The Antidote for Sin

In Ephesians 5:3-4, Paul writes a pretty strongly worded warning against immorality on almost every level. Then he makes this surprising statement:  “Instead, let there be thankfulness to God.” Now I’m not surprised to see an exhortation to thankfulness. It’s that little word, instead. What does this command have to do with the prior directives to avoid immorality, course jesting, crude conversation and coveting?

I think I experienced part of the answer on a recent trip to England, where I had the delight of visiting my younger sister Dar Gail and her dear family. It was a triply blessed trip because I went to work with some of Dar Gail’s colleagues at the missionary training center where she and her husband serve, plus I stayed a couple extra days  to spend time with family and play the tourist, and finally my sister Tammy was able to go with me. What a treat to minister and play together with family!

On Sunday we decided to go to Lincoln to tour the cathedral and shop the little town. The drive takes about an hour on some pretty narrow, winding roads, but my brother-in-law Geoff is an expert chauffeur. We packed snacks, toys, changes of clothes for the two little ones–ages 3 and 1–and buckled them into car seats.

About 45 minutes into the ride, Gracie, the three-year-old began to act grouchy and whiny. We figured it was a long drive and she was probably getting bored, but she didn’t respond to any of our efforts to cheer her up. Finally, Dar Gail said, ‘I think we need to play the thankful game! Gracie, let’s think about what we are thankful for.” Gracie just furrowed her brow at Dar Gail, but we proceeded to “model” thankfulness for Gracie.

“I”m thankful we get to go on an outing all together today.” Tammy said.

“I’m thankful your aunties could come and visit us.” Dar Gail added. Then she asked, “What are you thankful for, Gracie.” Gracie responded with a frown.

“I’m thankful that we get to go see the cathedral.” I said, glancing over at Gracie. Her expression was pained. “Gracie, are you okay?” I asked, an instant before it happened. Without answering me she began to throw-up, profusely, generously, everywhere!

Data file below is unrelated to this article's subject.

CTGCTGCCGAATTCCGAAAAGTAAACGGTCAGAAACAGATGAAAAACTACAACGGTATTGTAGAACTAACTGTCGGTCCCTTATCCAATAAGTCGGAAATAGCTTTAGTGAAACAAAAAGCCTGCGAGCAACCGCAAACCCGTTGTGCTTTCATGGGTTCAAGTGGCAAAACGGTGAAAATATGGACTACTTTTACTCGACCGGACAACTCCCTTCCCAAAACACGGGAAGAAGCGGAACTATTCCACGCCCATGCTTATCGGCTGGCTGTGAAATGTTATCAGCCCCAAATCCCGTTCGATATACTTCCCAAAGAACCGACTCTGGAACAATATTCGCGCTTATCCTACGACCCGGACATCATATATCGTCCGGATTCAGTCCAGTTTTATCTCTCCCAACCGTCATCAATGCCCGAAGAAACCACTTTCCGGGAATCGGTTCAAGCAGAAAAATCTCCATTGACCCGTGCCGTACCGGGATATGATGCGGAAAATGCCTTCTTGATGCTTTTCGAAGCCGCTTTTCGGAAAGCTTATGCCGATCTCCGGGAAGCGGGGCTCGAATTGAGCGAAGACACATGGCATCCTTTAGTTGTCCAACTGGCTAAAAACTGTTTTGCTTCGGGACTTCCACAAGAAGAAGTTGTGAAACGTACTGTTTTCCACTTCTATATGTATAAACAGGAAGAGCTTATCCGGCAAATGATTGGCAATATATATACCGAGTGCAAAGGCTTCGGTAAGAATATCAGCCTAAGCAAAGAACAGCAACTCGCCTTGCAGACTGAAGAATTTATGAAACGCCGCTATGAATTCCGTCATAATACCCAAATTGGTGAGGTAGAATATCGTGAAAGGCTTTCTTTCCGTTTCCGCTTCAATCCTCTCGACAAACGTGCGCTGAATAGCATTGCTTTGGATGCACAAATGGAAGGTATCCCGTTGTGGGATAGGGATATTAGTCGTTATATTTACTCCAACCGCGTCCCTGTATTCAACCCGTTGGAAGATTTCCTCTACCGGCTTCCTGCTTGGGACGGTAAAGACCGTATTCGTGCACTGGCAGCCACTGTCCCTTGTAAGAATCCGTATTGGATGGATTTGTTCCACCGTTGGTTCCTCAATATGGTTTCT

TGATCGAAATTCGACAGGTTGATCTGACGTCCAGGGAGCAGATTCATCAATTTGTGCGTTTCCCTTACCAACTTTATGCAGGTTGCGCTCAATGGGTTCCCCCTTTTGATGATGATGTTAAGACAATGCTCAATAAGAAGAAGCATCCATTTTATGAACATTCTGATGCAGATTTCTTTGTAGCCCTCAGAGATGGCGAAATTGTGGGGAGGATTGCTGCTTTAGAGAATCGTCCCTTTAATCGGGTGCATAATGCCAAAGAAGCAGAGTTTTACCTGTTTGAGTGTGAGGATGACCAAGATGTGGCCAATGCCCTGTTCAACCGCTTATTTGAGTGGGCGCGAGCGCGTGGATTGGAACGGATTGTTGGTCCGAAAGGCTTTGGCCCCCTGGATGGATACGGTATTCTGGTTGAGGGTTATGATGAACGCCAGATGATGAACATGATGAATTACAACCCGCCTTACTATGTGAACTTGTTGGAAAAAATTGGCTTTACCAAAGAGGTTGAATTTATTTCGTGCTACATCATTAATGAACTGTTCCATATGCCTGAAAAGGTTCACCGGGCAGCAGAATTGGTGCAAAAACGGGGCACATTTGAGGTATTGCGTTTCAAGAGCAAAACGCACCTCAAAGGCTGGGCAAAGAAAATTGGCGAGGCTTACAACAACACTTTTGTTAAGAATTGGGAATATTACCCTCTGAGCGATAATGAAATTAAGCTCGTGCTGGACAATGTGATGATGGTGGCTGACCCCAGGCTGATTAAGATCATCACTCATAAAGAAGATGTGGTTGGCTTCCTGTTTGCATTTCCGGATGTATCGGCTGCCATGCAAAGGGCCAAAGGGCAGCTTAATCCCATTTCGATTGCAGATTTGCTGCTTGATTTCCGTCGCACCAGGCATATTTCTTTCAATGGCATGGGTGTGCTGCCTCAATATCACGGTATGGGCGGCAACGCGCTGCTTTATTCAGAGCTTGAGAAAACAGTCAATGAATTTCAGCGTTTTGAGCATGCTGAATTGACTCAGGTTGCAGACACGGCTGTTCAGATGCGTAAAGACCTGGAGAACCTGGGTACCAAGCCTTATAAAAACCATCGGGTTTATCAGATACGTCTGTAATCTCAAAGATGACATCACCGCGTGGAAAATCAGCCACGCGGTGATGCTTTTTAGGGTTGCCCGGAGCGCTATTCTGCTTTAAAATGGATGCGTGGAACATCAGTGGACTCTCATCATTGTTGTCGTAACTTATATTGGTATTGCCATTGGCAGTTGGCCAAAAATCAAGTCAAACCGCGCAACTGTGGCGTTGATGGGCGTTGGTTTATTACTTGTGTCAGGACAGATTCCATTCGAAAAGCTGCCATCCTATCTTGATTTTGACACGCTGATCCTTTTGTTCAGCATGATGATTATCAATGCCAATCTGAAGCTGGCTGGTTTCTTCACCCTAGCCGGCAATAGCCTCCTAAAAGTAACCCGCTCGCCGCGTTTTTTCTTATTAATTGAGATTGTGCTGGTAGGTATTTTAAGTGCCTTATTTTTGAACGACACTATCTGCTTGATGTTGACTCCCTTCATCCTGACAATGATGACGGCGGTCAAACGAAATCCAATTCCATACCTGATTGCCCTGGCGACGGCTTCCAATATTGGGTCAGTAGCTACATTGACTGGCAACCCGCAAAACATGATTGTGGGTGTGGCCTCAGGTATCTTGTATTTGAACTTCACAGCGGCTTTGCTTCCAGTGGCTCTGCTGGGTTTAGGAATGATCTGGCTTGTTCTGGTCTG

Of course we all scrambled into action, Geoffrey looking for a place to pull off on the narrow road we were traveling, me trying tofind some kind of bag or receptacle to catch the vomit, Tammy  moving anything possible out of the way of the torrent.

A good thirty minutes later, we had managed to clean Gracie and everything else up as well as possible on the side of the road. And we were all still in high spirits. Dar Gail aptly commented, “I guess God knew we needed to be in a mindset of thankfulness to deal with this detour graciously!” We all had a laugh at that. But it was indeed true. Our thinking had been turned toward thankfulness, our hearts full of gratitude toward God, and even though a car-sick child wasn’t on our agenda, we were able to deal with the disaster with a positive attitude, instead of despair or defeat.

I think that is at least partly what Paul was getting at in this passage in Ephesians. He was saying, “Have a practice of being thankful. Because that will totally change our outlook; it is the antidote for falling pray to lust, coveting and inappropriate conduct.” Doug Wilson says, “Lust is fundamentally a complaint that God has not given you what want or think you need.” Now try complaining to God about what you don’t have at the same time that you are thanking him for what He has given you! It just doesn’t work! Not when it comes to lustful desires or other covetous expectations.

INSTEAD if we can only “Let there be thankfulness to God,” we discover that the complaints die out, the traps of lust and coveting no longer have the same power over us.


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